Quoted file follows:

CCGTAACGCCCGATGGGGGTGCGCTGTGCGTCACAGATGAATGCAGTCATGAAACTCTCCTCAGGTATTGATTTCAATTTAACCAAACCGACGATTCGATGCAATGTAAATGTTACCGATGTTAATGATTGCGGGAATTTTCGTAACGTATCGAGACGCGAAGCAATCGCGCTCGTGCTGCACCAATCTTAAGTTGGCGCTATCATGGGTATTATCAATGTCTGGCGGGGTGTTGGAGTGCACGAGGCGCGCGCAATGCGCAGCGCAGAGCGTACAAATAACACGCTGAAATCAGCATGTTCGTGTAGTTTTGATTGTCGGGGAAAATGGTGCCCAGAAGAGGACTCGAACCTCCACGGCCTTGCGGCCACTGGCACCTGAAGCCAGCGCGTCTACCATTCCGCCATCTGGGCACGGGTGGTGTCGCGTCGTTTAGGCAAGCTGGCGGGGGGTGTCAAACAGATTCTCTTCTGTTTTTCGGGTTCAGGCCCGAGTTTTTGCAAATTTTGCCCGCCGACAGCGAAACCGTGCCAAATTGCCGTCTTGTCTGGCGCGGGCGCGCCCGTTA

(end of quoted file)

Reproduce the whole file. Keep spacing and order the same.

CCGTAACGCCCGATGGGGGTGCGCTGTGCGTCACAGATGAATGCAGTCATGAAACTCTCCTCAGGTATTGATTTCAATTTAACCAAACCGACGATTCGATGCAATGTAAATGTTACCGATGTTAATGATTGCGGGAATTTTCGTAACGTATCGAGACGCGAAGCAATCGCGCTCGTGCTGCACCAATCTTAAGTTGGCGCTATCATGGGTATTATCAATGTCTGGCGGGGTGTTGGAGTGCACGAGGCGCGCGCAATGCGCAGCGCAGAGCGTACAAATAACACGCTGAAATCAGCATGTTCGTGTAGTTTTGATTGTCGGGGAAAATGGTGCCCAGAAGAGGACTCGAACCTCCACGGCCTTGCGGCCACTGGCACCTGAAGCCAGCGCGTCTACCATTCCGCCATCTGGGCACGGGTGGTGTCGCGTCGTTTAGGCAAGCTGGCGGGGGGTGTCAAACAGATTCTCTTCTGTTTTTCGGGTTCAGGCCCGAGTTTTTGCAAATTTTGCCCGCCGACAGCGAAACCGTGCCAAATTGCCGTCTTGTCTGGCGCGGGCGCGCCCGTTA